Throughout history, Cornell has been a beacon of scientific discovery among higher education institutions. Of Cornell’s alumni, many prominent female scientists have paved the way for women in STEM — among them Barbara McClintock ‘27, who was awarded the 1983 Nobel Prize in Physiology or Medicine for her discovery of mobile genetic elements.
For International Women’s Day, take a look through a few influential female leaders in STEM, all of whom are currently professors at Cornell.
Professor Carla Gomes, Computer Science
Artificial intelligence, or the training of machines to think like humans, is a rapidly advancing field that initially piqued Professor Carla Gomes’ interest when she was a high school student in Portugal.
“I was very intrigued by artificial intelligence and the idea that computers could replicate intelligence,” Gomes told The Sun.
Since then, she has worked to use artificial intelligence to address key challenges associated with sustainable development.
“Computer science and A.I. have revolutionized Wall Street and businesses like Google and Facebook. Why shouldn’t we use A.I. to address key challenges that humanity faces today?” Gomes said.
By founding the Institute of Computational Sustainability, Gomes seeks computational solutions to the most complex and pressing issues of our time — poverty, hunger, climate change and sustainability development.
“We have been working to develop computational approaches to tackle various problems that range from designing wildlife corridors for grizzly bears and wolverines to apps that help improve the understanding of vegetation for protecting migratory pastoralists in Africa,” Gomes said.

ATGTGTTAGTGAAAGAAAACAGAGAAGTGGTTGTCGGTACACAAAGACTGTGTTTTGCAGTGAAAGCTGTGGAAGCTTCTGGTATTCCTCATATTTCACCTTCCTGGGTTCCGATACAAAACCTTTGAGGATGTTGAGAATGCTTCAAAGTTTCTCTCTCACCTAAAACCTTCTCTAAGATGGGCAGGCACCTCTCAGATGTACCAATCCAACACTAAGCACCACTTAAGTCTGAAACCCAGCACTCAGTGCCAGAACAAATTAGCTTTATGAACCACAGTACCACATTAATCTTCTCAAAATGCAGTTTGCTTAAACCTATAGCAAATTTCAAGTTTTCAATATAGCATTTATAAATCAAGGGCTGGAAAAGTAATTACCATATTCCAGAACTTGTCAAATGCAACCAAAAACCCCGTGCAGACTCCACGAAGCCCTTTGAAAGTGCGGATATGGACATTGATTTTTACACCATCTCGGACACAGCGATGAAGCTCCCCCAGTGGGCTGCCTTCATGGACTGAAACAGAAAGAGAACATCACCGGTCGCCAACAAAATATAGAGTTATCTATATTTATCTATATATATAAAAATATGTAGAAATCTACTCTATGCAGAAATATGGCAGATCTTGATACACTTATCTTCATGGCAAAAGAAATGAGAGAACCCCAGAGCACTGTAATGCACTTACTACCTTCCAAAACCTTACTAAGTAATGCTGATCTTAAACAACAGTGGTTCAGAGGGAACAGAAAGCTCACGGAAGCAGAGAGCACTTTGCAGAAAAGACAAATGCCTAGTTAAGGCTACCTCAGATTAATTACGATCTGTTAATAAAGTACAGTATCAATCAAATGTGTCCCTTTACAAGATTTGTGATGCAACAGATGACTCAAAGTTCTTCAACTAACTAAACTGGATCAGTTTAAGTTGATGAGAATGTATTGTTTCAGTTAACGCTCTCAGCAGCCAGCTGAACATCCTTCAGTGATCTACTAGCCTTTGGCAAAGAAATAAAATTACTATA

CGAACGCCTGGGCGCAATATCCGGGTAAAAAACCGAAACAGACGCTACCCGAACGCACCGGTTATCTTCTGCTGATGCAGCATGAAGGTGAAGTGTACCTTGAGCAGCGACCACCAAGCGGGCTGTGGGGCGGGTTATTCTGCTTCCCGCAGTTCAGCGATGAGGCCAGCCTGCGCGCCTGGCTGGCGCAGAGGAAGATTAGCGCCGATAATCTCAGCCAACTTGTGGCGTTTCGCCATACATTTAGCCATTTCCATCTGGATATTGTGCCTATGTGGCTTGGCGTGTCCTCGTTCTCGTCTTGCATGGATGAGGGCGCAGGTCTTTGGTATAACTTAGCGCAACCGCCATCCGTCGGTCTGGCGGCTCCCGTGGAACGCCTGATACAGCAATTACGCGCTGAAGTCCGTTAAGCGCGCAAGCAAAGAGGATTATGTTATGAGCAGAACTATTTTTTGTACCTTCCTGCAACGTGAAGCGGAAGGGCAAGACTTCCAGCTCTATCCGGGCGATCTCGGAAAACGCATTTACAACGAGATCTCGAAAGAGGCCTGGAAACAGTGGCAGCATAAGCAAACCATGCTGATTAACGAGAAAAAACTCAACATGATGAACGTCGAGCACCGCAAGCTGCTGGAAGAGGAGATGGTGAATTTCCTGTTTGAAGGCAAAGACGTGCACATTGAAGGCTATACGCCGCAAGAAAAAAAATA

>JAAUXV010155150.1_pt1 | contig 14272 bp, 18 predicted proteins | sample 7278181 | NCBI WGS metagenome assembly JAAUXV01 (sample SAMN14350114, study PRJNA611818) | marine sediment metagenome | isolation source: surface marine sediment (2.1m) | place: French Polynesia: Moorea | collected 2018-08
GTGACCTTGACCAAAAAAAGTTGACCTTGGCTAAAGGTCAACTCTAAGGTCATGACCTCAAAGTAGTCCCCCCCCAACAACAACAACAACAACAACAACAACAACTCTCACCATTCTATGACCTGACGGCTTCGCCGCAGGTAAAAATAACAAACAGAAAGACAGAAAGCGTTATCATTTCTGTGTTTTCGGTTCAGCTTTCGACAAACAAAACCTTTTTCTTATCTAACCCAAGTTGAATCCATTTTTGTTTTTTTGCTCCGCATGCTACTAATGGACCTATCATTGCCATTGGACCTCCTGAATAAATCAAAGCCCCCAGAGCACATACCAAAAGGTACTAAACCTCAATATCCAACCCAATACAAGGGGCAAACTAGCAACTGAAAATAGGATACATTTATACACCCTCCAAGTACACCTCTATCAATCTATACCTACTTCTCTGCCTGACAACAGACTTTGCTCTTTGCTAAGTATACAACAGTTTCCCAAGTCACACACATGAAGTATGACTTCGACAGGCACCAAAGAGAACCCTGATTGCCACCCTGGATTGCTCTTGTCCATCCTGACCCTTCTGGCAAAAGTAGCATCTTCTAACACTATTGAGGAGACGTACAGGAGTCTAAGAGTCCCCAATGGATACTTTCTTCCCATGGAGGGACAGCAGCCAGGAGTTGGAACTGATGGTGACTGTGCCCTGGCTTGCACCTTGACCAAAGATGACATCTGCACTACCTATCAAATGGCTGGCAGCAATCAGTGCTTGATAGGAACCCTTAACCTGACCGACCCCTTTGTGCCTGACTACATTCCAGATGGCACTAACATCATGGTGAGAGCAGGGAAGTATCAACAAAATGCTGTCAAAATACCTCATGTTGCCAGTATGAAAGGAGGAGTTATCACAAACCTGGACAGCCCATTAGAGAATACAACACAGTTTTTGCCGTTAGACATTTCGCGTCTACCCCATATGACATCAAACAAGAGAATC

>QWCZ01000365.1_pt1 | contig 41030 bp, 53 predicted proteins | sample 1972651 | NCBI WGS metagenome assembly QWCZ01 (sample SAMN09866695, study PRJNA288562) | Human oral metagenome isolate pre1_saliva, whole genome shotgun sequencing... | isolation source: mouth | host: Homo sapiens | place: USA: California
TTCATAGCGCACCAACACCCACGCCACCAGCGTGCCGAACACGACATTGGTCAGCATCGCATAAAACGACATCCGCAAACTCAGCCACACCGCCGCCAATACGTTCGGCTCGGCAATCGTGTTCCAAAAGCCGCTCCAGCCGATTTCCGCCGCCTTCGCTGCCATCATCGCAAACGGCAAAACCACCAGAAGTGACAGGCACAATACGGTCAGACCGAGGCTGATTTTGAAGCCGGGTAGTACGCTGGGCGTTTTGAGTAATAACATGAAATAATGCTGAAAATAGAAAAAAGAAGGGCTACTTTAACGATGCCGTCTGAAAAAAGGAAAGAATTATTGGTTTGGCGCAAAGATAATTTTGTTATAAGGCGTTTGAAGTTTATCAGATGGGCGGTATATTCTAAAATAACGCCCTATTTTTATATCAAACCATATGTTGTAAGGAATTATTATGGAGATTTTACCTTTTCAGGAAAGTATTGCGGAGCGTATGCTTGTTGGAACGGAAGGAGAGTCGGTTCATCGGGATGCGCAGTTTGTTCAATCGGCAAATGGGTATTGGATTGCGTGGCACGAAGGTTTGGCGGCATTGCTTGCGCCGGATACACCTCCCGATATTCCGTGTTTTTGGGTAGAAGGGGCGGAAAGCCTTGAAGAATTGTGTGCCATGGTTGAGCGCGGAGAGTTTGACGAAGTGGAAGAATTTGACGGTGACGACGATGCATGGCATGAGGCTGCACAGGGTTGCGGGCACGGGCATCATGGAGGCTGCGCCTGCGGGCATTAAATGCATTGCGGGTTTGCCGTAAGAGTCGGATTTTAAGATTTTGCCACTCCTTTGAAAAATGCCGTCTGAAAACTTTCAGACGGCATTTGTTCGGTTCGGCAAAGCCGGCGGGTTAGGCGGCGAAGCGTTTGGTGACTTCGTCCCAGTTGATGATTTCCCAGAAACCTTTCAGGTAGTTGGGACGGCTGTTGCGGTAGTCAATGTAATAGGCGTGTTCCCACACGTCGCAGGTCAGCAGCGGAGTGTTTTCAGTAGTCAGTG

Gomes also collaborated with the Institute for Computational Sustainability on an application called Avichashing. The application uses a citizen science program from Cornell’s Laboratory of Ornithology (CLO) called eBirding. which gives the public the ability to submit bird observations into a large database.
Using machine learning algorithms to comb through this database, combined with data from remote sensing, Gomes and her collaborators were able to use A.I. to develop fine-grain bird species distribution models.
“It’s like PokemonGo but for birds. We send people to [birding] locations that are undersampled, and they can submit data about birds, ” Gomes said.
Gomes’ computational sustainability applications extend beyond the realm of ecological models. The same machine learning algorithms can be used to develop programs for advancing scientific discovery.
“The algorithms that we are using for the birds to predict how they are distributed are the same as the algorithms we use to identify elements of the periodic table in compounds,” Gomes said. “We also have a collaboration with Caltech to discover new solar fuels”.